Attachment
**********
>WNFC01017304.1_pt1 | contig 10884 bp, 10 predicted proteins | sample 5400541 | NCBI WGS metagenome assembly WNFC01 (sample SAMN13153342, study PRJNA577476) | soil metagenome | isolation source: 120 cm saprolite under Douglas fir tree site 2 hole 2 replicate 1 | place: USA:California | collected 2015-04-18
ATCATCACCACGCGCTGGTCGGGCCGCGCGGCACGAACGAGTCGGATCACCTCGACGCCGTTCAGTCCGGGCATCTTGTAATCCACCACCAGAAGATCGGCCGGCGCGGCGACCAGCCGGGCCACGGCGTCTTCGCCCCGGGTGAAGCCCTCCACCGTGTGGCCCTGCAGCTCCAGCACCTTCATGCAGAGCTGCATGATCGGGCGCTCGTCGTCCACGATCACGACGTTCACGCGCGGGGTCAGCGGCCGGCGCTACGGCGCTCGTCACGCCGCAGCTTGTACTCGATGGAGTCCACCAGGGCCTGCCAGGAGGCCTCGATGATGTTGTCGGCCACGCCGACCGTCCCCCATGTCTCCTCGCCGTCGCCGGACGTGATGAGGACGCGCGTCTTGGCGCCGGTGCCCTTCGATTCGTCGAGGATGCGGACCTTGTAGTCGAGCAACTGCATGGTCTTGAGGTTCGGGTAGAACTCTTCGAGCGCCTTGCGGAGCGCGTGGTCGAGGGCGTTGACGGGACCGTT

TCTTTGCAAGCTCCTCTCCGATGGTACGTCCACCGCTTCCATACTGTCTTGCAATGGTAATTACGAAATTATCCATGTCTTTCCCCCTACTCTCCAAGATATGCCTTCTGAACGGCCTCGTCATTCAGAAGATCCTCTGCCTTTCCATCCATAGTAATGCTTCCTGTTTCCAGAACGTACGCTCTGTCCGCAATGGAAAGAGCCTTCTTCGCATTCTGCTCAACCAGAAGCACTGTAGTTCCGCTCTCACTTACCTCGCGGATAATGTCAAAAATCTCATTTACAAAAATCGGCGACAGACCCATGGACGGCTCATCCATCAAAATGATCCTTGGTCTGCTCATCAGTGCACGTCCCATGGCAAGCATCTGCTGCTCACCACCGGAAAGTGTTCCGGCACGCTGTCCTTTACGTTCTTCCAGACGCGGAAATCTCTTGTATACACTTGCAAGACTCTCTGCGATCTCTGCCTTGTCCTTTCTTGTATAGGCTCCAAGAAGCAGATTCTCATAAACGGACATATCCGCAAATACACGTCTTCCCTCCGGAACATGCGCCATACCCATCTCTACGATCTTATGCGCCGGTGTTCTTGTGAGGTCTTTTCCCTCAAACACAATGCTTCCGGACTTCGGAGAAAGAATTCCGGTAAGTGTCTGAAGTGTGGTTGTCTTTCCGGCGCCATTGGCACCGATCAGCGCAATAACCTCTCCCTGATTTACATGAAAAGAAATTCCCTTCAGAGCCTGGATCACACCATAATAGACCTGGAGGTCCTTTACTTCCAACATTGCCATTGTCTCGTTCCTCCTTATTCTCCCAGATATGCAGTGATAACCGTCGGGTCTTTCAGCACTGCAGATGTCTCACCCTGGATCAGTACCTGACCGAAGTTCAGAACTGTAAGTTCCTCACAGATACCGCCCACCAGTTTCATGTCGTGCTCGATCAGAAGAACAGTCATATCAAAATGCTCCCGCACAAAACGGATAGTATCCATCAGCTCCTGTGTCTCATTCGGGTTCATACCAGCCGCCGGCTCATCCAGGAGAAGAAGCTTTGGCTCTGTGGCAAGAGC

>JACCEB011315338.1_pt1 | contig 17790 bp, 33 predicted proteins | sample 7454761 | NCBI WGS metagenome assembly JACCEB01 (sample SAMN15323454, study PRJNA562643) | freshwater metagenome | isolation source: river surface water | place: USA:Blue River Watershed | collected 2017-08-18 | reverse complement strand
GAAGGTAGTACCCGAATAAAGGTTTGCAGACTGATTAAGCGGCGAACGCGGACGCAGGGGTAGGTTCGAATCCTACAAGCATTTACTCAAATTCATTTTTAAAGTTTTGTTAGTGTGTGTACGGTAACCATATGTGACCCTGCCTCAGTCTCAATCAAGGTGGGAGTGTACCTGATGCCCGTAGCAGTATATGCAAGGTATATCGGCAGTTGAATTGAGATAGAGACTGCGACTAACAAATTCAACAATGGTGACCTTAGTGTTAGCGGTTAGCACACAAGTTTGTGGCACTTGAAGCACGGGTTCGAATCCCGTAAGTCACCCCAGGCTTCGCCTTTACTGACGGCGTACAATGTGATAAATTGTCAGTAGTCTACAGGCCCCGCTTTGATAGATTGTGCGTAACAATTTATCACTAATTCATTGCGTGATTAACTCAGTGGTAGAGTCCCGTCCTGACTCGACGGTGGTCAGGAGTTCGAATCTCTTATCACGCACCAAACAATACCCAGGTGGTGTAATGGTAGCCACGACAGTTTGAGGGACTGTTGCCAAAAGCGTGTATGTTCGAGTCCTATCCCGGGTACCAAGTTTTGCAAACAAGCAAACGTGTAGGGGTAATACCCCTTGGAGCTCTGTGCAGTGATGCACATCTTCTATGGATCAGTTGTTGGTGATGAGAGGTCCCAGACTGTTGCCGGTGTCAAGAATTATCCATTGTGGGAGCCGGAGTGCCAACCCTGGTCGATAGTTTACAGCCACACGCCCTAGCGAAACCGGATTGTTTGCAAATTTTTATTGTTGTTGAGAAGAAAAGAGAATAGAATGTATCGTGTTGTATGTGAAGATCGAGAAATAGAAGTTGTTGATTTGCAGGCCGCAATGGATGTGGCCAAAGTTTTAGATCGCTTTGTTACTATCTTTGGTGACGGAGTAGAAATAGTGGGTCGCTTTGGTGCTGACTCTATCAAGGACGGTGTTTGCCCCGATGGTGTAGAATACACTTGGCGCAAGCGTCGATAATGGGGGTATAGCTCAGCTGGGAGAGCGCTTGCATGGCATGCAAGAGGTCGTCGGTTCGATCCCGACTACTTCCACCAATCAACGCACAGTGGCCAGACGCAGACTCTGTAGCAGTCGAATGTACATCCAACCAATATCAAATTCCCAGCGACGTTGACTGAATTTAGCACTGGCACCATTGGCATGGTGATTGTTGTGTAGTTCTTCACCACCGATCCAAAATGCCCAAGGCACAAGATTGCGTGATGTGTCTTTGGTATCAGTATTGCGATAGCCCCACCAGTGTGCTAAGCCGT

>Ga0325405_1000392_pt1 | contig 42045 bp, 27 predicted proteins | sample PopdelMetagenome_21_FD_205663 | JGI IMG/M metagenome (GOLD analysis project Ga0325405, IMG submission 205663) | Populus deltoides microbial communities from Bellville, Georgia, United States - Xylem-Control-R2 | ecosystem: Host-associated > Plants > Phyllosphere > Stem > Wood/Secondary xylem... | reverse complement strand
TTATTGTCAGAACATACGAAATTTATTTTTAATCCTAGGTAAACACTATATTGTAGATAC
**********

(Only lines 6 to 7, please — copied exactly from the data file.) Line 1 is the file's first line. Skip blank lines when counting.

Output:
>Ga0325405_1000392_pt1 | contig 42045 bp, 27 predicted proteins | sample PopdelMetagenome_21_FD_205663 | JGI IMG/M metagenome (GOLD analysis project Ga0325405, IMG submission 205663) | Populus deltoides microbial communities from Bellville, Georgia, United States - Xylem-Control-R2 | ecosystem: Host-associated > Plants > Phyllosphere > Stem > Wood/Secondary xylem... | reverse complement strand
TTATTGTCAGAACATACGAAATTTATTTTTAATCCTAGGTAAACACTATATTGTAGATAC